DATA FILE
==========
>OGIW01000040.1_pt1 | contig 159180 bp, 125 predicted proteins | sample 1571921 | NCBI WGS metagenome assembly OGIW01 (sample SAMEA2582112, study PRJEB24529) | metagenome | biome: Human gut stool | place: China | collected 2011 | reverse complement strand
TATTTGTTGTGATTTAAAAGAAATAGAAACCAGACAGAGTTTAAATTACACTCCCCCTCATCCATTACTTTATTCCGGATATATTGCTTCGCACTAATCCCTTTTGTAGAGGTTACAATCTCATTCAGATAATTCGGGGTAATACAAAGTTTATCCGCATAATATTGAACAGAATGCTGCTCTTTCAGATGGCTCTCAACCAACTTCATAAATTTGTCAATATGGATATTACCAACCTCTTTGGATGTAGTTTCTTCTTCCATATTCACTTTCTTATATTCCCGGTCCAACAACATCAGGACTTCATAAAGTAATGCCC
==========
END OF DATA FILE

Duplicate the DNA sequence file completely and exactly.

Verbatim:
>OGIW01000040.1_pt1 | contig 159180 bp, 125 predicted proteins | sample 1571921 | NCBI WGS metagenome assembly OGIW01 (sample SAMEA2582112, study PRJEB24529) | metagenome | biome: Human gut stool | place: China | collected 2011 | reverse complement strand
TATTTGTTGTGATTTAAAAGAAATAGAAACCAGACAGAGTTTAAATTACACTCCCCCTCATCCATTACTTTATTCCGGATATATTGCTTCGCACTAATCCCTTTTGTAGAGGTTACAATCTCATTCAGATAATTCGGGGTAATACAAAGTTTATCCGCATAATATTGAACAGAATGCTGCTCTTTCAGATGGCTCTCAACCAACTTCATAAATTTGTCAATATGGATATTACCAACCTCTTTGGATGTAGTTTCTTCTTCCATATTCACTTTCTTATATTCCCGGTCCAACAACATCAGGACTTCATAAAGTAATGCCC